Sauce Labs? Situationally Lovely
Anonymous | TrustRadius Reviewer
January 12, 2018

Sauce Labs? Situationally Lovely

Score 5 out of 10
Vetted Review
Verified User
Review Source

Overall Satisfaction with Sauce Labs

Sauce Labs is used by my organization to automate testing with certain CI/CD pipelines. It is used across several teams in the organization, but isn't terribly widespread.

My team used Sauce Labs as our CI/CD pipeline went through Bamboo, which did not have any browsers on their servers. Since our UI tests required a browser, we used Sauce Labs to spin up the browsers we needed in a situation where we otherwise didn't have access to browsers.

  • Allows testing on browsers where your setup normally couldn't.
  • Once it is setup, it is incredibly easy to add additional browsers to test on as well as different versions of browsers.
  • Sauce Labs captures your tests in screenshots, video, and commands, which makes it very handy for tracking down exactly where a test messed up [you can see where it happened in real-time!]
  • Sauce Labs is incredibly difficult to set up and start using. Be prepared to browse forums, contact support, and do a lot of trial and error.
  • Sauce Labs doesn't tell you by default if a test passes/fails, only if it completes or doesn't complete. This means more setup time to get Sauce Lab working with a test reporter.
  • Since you run tests over a connection, running tests on Sauce Labs is incredibly finicky. Sometimes a test will fail just because it wants to; I've literally had tests that were working for days suddenly fail despite no code being changed to change them, and tests that were failing just start passing for seemingly no reason.
  • Achieve continuous delivery

Using Sauce Labs, my team was able to achieve continuous delivery. Our tests have been automated so that whenever we try to deploy, we will know if something goes wrong. Given the situation my team was in, Sauce Labs was one of the few options we could turn to.

I know Sauce Labs has worked in several other teams across my organization as well. As far as I'm aware, it has helped them achieve a similar outcome.

We trust Sauce Labs to be compliant with our security and regulations. In my case, my team was using Sauce Labs for unit tests and UI tests, so the only information being sent was dummy information for testing purposes. There isn't much risk in sending such information to Sauce Labs, although your mileage may vary.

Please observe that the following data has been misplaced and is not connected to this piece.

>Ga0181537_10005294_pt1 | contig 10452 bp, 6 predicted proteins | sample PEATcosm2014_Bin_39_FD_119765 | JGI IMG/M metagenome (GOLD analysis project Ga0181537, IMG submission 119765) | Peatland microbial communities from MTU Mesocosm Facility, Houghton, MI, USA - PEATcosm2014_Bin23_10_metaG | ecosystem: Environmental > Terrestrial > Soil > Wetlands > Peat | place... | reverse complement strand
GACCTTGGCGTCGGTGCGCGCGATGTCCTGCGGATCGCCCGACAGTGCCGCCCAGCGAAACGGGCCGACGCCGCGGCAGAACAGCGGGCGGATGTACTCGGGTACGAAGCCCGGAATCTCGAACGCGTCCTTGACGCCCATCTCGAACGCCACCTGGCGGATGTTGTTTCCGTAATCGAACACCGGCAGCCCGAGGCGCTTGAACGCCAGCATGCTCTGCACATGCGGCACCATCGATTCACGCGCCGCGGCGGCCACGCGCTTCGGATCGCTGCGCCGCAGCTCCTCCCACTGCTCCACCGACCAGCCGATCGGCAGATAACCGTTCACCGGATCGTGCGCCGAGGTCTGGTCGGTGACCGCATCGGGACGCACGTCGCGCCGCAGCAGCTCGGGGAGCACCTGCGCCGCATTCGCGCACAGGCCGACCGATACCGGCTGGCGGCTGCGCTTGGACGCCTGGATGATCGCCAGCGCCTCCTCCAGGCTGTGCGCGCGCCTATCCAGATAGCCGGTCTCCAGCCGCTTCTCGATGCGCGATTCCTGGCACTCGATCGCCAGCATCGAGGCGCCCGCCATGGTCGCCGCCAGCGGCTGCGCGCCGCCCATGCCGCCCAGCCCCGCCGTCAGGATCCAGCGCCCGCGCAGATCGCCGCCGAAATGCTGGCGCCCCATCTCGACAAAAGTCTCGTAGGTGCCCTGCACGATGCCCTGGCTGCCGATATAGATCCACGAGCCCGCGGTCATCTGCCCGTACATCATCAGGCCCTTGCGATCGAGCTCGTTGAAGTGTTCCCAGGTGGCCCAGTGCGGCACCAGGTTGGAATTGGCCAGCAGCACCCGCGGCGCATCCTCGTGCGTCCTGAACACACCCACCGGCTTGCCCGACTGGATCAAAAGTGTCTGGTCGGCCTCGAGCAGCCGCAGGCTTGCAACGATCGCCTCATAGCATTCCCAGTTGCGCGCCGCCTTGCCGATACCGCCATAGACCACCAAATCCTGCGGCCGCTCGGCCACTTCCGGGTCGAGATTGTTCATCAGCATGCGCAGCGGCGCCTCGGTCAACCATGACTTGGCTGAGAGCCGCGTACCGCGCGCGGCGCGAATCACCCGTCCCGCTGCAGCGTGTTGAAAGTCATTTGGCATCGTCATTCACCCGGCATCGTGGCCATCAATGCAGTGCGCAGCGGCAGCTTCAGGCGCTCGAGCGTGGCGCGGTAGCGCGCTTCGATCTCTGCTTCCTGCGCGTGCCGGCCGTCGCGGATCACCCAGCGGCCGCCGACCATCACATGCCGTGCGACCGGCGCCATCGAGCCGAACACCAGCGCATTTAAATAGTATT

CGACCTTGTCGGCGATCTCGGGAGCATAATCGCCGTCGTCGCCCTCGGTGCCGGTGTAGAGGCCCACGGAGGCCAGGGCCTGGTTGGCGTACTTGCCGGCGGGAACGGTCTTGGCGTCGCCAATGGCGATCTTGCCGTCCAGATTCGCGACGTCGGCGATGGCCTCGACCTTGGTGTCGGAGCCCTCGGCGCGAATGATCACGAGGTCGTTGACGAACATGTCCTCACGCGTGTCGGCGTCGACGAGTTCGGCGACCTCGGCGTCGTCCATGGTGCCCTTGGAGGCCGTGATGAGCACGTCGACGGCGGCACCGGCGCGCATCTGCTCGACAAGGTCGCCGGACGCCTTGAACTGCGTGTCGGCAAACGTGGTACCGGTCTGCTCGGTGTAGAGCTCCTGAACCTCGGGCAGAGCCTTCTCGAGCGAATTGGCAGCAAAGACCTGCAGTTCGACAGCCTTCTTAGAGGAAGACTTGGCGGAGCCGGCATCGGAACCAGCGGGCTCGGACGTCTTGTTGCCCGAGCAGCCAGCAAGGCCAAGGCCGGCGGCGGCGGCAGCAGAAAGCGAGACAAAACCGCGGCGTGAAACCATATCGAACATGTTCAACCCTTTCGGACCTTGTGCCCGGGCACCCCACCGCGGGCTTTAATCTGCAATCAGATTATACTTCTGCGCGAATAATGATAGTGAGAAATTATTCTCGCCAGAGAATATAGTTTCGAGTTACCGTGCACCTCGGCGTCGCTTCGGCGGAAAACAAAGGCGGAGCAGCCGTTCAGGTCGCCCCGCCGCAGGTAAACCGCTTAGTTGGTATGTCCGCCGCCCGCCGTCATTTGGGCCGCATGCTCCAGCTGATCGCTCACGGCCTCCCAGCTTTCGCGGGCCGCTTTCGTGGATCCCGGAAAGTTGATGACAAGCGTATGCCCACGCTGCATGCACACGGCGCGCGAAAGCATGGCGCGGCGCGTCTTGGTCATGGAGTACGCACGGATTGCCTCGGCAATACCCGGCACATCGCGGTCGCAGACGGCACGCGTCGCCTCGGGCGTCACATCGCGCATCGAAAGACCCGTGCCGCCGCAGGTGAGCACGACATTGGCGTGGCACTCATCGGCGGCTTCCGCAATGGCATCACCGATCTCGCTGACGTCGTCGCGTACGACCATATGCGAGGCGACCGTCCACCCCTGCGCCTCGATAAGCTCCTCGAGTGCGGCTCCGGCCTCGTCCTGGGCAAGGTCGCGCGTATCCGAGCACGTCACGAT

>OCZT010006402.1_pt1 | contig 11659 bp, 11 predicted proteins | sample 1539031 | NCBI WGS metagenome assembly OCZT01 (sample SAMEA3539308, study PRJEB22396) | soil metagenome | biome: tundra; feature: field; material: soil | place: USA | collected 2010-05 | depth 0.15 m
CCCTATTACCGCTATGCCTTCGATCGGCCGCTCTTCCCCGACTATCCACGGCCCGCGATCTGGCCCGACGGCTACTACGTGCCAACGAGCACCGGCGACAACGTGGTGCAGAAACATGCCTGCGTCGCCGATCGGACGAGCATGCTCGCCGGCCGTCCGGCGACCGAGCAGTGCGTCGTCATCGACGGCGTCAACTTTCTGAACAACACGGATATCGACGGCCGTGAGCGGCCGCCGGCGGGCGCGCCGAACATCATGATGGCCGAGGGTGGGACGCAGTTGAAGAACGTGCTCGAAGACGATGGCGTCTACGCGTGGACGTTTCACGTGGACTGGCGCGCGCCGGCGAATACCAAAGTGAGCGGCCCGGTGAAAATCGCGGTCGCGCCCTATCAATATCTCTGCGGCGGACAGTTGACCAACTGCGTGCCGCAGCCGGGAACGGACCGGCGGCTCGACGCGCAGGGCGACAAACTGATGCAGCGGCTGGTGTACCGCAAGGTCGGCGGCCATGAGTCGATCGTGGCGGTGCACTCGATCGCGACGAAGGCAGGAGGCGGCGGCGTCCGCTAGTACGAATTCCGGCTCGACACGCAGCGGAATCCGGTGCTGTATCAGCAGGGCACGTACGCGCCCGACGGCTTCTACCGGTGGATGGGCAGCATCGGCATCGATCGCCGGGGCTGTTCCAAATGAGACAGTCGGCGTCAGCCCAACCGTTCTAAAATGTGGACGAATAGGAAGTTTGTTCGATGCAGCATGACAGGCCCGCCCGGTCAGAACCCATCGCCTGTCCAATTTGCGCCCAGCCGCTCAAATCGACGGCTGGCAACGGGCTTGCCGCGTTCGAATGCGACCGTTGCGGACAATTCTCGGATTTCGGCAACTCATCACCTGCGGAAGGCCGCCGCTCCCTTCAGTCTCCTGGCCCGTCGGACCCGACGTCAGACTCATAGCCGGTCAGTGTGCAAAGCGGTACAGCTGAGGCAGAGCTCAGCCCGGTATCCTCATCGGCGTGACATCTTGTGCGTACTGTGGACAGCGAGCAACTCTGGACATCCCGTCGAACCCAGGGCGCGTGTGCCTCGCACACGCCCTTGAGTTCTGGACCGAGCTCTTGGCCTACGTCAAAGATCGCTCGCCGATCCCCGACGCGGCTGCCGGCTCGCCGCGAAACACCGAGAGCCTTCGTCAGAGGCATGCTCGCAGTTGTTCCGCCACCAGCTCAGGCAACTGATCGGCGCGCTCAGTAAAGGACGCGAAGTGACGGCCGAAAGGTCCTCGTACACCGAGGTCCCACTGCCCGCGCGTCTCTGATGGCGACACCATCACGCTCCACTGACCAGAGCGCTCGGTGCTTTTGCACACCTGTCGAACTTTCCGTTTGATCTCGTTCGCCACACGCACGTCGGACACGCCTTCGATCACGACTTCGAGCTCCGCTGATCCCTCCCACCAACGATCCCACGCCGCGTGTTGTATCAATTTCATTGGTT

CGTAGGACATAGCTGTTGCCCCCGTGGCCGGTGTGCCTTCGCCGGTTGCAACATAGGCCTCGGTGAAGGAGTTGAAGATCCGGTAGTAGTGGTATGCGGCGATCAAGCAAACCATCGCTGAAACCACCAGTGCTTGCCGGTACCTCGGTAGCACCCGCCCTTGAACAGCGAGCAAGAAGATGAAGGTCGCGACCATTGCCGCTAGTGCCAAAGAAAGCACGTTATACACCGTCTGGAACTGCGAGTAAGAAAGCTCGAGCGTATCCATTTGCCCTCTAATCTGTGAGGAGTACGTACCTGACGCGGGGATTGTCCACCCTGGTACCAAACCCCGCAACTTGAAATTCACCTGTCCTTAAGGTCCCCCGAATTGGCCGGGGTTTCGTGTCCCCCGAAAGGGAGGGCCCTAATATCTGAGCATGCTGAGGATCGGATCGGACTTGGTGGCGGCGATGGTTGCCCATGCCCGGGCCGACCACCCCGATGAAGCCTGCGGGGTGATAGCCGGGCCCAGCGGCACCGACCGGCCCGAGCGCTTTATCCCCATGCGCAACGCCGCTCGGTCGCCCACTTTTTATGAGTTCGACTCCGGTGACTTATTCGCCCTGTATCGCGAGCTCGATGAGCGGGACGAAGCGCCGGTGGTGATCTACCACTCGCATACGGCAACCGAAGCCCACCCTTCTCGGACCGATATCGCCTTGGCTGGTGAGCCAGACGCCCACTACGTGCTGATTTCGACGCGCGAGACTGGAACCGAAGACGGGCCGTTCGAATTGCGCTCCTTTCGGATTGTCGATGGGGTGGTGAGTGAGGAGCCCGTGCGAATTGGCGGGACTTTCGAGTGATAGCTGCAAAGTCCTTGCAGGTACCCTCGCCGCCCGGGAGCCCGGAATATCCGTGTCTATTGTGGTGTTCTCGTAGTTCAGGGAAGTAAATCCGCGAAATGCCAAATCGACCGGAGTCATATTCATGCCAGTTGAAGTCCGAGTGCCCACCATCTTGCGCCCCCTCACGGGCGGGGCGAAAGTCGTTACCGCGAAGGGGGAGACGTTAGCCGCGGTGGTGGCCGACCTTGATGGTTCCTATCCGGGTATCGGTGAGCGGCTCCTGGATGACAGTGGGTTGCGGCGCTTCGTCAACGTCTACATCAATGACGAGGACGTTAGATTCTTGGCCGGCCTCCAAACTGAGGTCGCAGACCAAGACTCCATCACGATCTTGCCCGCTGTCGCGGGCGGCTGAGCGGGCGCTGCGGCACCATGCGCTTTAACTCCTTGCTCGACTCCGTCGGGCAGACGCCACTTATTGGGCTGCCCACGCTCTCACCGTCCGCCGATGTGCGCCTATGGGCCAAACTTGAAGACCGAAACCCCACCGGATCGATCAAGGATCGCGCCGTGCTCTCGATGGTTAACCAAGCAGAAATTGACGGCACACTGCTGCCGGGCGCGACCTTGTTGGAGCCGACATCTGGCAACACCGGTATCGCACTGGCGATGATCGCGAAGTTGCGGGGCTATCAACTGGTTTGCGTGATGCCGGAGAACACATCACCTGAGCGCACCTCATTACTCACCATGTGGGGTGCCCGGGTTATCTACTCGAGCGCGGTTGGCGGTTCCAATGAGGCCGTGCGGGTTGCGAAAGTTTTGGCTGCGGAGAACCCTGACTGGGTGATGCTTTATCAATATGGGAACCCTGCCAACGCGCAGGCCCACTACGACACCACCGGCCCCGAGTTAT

Sauce Labs helped us meet our customer experience requirements by making sure we had excellent code coverage. By being able to catch issues early, we were able to fix numerous issues before they hit production. The less bugs and issues that make it through, the better the experience for our customers.
My organization decided to buy instead of build because we use it for a particular purpose. Use of Sauce Labs isn't widespread at my organization; only a several teams use it and the organization is quite big. It was easier for the company to pay for the few times we'd need something like Sauce Labs than to devote a team (or multiple teams) to build our own version of it.

Sauce Labs is incredibly well-suited to a particular scenario - being able to run tests in the browser when you couldn't otherwise do so. It also makes running tests across multiple browsers and versions of browsers very easy, which could be quite valuable if your application prioritizes compatibility.

Even so, it's hard to recommend Sauce Labs if you have any kind of alternative solution. It's far more difficult to set up than it should be, and even when it is set up it seems rather hit-or-miss whether it will accurately run your tests or not. I've spent far too much time trying to track down issues that aren't there just because a test 'failed' on Sauce Labs.

Use it if you need to, avoid it if you don't.